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Pop CultureNovember 2, 2022

Why watch a whole action movie when you can simply watch Hunted Australia? 

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Alex Casey watches Hunted Australia, a high-octane reality series that pits high-level intelligence officers against classic Aussie drongos on the run. 

The lowdown

With Celebrity Treasure Island coming to an end and FBOY Island pulling another petal off the reality romance rose with every passing week, Hunted has come storming onto TVNZ to fill the void. The action-packed series sees 18 Australian “fugitives” (read: classic Aussie drongos) go on the run from an expert team of detectives and high-level intelligence tracking their every move. If they manage to avoid capture by the end of the 21-day hunt, they win their share of $100,000. 

Think early-2000s high-concept Julie Christie reality shows like The Mole (which person is the mole?) and Going Straight (how long can you walk in a straight line?). As the experts pace around central HQ in the middle of Melbourne, the fugitive teams instantly scatter from a van in Federation Square and the big game of tag is afoot. There are aunty/niece teams, soon-to-be-wed teams, best friend teams, and an unlikely pairing of a hairdresser and a cop. 

The good

No expense is spared on selling the idea that this is a real hunt for dangerous criminals, rather than for a gentle account director named something like Sandra. There’s a fleet of helicopters, covert blacked-out vans and rabid sniffer dogs. It’s shot like an action film, with stealthy camera operators following our fugitives around the state of Victoria, who also capture the action with GoPros. All the while, former intelligence officers eff and jeff their way around HQ in Succession-style crash zooms trying to figure out where the hell everybody is.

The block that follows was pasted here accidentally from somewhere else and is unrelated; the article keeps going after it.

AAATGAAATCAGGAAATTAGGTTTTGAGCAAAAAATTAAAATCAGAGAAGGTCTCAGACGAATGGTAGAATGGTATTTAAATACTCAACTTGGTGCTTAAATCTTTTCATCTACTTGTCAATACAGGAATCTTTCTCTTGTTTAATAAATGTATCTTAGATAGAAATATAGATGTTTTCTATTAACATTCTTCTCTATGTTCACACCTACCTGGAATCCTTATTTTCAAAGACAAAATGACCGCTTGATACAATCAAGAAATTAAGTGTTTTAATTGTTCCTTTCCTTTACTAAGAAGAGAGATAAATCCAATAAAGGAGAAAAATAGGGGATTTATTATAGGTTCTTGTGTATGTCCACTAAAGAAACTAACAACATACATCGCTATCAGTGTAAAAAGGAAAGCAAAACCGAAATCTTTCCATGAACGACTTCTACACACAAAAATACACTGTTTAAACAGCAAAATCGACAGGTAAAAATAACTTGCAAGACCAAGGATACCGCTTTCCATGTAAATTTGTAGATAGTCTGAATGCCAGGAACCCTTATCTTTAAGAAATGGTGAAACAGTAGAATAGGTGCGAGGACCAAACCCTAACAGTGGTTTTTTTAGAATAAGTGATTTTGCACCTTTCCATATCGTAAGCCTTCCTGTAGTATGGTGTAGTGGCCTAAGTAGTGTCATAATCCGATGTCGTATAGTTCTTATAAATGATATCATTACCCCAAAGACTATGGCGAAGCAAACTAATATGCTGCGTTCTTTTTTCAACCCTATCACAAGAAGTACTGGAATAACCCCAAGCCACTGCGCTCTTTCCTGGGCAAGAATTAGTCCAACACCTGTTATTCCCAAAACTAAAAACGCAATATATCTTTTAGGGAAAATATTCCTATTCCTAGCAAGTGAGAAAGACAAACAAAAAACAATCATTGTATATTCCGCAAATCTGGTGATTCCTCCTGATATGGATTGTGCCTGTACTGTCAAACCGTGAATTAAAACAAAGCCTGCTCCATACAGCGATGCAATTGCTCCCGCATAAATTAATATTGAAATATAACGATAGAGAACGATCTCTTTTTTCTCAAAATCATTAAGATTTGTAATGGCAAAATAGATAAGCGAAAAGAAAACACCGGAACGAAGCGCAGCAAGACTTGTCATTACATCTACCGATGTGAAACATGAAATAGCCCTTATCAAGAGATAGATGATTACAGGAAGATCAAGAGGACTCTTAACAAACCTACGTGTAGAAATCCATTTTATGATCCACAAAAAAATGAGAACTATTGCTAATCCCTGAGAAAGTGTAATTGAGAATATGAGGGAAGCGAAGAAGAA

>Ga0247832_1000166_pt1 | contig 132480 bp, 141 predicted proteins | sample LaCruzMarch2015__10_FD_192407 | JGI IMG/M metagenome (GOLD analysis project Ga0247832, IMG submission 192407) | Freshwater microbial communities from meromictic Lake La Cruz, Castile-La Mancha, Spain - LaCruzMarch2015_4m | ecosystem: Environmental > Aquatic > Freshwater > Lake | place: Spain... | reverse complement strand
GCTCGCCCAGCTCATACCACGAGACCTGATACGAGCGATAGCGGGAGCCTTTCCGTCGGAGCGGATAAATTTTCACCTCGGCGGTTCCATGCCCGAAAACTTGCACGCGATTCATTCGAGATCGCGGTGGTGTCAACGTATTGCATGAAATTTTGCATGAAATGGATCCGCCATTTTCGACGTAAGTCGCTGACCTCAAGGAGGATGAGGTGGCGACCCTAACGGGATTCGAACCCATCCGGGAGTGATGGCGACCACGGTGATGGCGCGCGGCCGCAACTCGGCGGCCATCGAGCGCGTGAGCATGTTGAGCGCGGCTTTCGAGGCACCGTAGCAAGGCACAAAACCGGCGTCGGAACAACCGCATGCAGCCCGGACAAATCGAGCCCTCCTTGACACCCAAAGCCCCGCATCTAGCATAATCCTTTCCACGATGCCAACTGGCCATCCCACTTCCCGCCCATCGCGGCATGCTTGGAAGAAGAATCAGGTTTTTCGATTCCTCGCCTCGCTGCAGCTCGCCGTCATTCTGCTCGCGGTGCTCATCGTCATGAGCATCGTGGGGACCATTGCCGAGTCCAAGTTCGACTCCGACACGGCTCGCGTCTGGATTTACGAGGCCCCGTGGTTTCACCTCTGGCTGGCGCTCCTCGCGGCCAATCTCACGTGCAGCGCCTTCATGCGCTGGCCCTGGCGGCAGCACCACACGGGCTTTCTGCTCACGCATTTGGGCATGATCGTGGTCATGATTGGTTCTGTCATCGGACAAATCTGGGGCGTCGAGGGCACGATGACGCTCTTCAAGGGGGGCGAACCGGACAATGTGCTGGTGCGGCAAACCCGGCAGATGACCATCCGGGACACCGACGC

Hunted’s hunters hunting

The idea of actually disappearing in 2022 is a challenging one. Contestants have to be careful about what they do with their phones, where they get cash out and even what colour their hair is. One team immediately dons mullet wigs and tradie outfits. Another young woman dresses up in a large polo shirt and aviators in an attempt to look like a young boy at the ATM. Even if you have no need to go on the run, it is interesting to mull over how you might attempt to disappear, and what your digital footprint reveals about your life and habits. 

Finally, outside of Dame Susan Devoy on Celebrity Treasure Island, Hunted provides some mega reality laughs. In one instance, a fugitive crumbles into a pile of shaking tears halfway through packing up her bag in a remote campsite. Could the pressure be too much? Is it a panic attack? Is she going to hand herself in? “It’s a grasshopper,” she wails. “Little spiky legs.” Some of the teams are total duffers and immediately get caught by staying with one of their close friends on Facebook, while others make a narrow escape by using an old lady decoy. 


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The bad

There’s a disclaimer that comes at the very end of every episode that says “some powers available to government agencies including electronic surveillance have been simulated in the production of Hunted”. Although you don’t need to be FBI to understand that a lot of reality television is manipulated, you really do have to suspend your belief an awful lot when these former MI5s pull up footage of someone buying snacks at a servo in the outback within seconds. But this is Hunted, where everything is made up and rules of civil surveillance don’t matter. 

The verdict: Run, don’t walk – and pack a wig just in case. 

Hunted Australia screens at 8.30pm Tuesdays on TVNZ 2 and is available to stream on TVNZ+.

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